Oddly enough, plantains, like bananas, are not natives of the Caribbean
or South America. They were first cultivated in Asia thousands of years
ago and then made their tortuous way west to the islands, traveling in
the company of traders and explorers.
A cousin of the sweet bananas that are eaten by the truckload in this
country, plantains are, in reality, a fruit. Like bananas, the riper
they become, the sweeter the flesh. Unlike bananas, they must be cooked
The flavor of unripe plantains is mild and very starchy, a little bit
like potatoes, and they make a nice occasional substitute. In some
countries, especially in the Caribbean and South America, they are not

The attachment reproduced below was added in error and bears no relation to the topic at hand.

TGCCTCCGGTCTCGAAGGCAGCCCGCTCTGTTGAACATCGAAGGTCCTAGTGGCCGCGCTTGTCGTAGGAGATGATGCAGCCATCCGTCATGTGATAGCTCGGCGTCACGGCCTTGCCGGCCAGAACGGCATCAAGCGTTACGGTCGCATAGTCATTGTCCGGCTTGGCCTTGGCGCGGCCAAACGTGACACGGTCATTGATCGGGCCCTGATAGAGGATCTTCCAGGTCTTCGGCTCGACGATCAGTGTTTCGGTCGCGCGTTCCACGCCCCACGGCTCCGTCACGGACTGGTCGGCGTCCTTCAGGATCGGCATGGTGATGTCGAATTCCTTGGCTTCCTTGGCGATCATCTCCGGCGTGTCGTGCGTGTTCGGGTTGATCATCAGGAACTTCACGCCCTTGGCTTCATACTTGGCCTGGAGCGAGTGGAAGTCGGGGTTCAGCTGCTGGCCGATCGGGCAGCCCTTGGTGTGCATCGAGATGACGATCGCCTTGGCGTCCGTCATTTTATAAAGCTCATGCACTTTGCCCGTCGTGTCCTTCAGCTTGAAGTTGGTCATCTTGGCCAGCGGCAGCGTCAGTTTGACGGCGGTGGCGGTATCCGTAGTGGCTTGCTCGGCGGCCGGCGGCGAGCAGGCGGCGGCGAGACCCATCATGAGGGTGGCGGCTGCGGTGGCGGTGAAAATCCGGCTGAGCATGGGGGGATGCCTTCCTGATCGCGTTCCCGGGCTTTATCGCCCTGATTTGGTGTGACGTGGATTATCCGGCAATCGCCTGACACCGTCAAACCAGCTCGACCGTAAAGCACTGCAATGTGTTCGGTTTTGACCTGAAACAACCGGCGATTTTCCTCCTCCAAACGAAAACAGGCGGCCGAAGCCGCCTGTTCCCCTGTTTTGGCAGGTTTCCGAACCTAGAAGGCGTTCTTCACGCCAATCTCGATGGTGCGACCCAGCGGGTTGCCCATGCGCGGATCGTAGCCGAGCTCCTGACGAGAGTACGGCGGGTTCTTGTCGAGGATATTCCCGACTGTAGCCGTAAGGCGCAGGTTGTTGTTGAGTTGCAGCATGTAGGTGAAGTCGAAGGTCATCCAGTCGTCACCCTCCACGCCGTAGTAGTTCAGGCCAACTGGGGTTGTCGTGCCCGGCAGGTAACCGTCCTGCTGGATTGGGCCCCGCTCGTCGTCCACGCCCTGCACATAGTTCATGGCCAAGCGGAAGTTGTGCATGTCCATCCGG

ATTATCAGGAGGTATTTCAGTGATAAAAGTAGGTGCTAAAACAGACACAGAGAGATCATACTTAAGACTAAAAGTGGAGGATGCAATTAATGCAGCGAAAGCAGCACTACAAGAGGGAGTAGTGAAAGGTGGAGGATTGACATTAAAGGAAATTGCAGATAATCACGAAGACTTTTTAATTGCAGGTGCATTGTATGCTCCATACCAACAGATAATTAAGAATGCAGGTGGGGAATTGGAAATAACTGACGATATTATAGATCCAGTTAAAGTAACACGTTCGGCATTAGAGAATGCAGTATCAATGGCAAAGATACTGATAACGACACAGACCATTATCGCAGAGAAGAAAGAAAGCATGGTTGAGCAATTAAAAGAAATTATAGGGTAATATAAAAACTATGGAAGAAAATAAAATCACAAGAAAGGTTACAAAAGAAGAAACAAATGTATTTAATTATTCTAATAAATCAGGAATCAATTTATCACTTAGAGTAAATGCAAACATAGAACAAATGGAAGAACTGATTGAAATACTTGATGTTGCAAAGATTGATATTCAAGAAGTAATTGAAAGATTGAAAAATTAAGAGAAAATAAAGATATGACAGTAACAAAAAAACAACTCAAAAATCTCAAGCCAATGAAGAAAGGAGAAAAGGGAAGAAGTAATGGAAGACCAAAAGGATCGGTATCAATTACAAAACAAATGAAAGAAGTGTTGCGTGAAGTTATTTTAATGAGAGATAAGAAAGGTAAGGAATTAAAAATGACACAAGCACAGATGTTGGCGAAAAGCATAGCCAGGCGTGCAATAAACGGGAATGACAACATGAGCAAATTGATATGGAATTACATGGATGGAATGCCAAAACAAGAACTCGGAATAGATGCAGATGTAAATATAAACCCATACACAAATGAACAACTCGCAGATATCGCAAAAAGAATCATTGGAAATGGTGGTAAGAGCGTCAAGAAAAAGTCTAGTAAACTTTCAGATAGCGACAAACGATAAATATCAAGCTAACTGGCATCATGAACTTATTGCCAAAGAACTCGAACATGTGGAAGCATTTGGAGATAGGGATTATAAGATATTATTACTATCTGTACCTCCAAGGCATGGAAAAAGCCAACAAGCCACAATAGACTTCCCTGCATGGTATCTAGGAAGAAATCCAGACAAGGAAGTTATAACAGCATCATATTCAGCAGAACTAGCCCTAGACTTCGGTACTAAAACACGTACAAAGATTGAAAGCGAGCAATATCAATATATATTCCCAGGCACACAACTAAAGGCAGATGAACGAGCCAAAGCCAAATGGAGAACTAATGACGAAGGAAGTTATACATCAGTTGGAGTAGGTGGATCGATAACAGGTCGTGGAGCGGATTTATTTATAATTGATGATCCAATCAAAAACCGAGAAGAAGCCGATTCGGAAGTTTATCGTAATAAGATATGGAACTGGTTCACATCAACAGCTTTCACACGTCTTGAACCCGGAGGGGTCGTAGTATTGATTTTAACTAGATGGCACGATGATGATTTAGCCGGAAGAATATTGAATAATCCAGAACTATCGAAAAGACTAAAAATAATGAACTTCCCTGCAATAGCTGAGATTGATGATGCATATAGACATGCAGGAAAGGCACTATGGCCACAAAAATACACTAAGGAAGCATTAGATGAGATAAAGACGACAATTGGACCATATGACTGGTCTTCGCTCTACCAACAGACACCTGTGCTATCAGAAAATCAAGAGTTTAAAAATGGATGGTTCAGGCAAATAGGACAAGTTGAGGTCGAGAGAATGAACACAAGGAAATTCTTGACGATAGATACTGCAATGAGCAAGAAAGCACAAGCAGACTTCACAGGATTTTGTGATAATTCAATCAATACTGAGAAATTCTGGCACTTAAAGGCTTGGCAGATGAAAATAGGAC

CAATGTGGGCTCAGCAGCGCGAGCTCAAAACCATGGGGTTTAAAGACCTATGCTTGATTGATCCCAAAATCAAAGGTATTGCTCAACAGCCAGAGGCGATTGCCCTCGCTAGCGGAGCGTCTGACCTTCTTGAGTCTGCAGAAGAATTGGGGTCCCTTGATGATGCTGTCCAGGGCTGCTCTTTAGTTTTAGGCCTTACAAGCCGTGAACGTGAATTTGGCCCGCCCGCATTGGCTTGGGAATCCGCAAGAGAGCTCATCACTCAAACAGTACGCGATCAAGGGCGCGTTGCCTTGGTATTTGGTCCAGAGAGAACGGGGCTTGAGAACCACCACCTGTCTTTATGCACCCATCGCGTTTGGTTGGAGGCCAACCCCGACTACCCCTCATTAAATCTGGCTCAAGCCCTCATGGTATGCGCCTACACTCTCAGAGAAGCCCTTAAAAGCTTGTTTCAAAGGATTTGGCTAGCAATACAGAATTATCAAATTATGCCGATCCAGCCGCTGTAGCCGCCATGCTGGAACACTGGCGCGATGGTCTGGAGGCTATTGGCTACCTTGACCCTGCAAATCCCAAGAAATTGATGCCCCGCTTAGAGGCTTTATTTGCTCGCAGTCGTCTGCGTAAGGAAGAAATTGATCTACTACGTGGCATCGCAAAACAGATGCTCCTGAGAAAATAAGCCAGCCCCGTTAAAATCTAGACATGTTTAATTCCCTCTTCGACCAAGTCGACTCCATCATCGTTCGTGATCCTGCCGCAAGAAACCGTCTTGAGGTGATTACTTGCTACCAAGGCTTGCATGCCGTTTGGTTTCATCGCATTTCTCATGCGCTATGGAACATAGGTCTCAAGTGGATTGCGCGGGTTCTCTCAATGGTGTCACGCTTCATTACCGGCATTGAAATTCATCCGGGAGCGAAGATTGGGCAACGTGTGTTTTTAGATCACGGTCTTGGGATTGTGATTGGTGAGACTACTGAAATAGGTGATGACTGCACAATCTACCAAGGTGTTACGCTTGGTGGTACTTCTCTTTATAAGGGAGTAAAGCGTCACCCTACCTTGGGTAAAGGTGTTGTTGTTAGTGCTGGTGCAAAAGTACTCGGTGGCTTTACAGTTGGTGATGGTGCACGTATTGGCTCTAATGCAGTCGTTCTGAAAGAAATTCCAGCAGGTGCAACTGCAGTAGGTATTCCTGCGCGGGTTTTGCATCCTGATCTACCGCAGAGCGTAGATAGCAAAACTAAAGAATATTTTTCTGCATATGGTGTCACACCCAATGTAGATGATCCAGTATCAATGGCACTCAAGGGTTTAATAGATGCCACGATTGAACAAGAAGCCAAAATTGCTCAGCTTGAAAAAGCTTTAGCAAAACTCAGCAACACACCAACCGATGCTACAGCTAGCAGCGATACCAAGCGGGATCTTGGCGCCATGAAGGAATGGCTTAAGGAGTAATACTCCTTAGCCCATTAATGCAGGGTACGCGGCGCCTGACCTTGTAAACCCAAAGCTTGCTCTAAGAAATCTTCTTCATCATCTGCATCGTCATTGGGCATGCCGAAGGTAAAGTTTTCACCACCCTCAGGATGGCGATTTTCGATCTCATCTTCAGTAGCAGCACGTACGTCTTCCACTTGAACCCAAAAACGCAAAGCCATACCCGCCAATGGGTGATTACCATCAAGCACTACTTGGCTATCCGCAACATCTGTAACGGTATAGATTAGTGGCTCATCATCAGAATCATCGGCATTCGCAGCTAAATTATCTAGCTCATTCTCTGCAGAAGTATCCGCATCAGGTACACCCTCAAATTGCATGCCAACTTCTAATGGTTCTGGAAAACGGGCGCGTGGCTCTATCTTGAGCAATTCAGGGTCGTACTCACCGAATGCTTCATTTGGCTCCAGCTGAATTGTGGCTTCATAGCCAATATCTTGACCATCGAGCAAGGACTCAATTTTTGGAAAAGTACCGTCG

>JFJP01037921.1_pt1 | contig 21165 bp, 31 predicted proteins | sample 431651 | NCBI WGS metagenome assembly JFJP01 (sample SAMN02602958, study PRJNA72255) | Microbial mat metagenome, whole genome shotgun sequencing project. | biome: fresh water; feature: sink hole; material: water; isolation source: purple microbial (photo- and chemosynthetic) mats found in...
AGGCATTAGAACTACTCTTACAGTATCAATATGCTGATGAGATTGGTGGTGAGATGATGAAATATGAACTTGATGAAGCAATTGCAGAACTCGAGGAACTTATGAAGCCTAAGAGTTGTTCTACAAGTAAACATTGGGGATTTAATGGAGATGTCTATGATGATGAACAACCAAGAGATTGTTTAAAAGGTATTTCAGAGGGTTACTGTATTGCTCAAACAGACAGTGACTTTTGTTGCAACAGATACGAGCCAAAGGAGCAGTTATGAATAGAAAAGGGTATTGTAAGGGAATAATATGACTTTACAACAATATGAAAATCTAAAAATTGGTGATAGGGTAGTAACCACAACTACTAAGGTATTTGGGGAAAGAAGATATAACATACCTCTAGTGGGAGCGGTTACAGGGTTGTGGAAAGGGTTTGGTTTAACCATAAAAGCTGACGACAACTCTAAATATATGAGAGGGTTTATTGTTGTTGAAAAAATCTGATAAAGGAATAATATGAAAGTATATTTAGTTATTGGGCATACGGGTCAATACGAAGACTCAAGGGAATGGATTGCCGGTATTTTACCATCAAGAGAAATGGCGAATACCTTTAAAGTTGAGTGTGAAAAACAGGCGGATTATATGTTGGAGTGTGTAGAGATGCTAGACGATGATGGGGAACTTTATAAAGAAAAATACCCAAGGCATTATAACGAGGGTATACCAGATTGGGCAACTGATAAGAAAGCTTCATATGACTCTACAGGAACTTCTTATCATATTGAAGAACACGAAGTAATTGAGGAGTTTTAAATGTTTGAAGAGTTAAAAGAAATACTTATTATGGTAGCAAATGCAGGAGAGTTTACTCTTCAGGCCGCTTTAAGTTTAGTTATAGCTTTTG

only the principal starch but are a principal food, served at virtually
Riper plantains, those with a dark, blackened skin, begin to taste
somewhat like a slightly sweet squash and can be prepared much like
sweet potatoes: You can bake plantains, boil plantains, mash plantains,
and so forth.
Plantain nutrition is low in fiber, high in carbohydrates, and provides
a good source of vitamin A.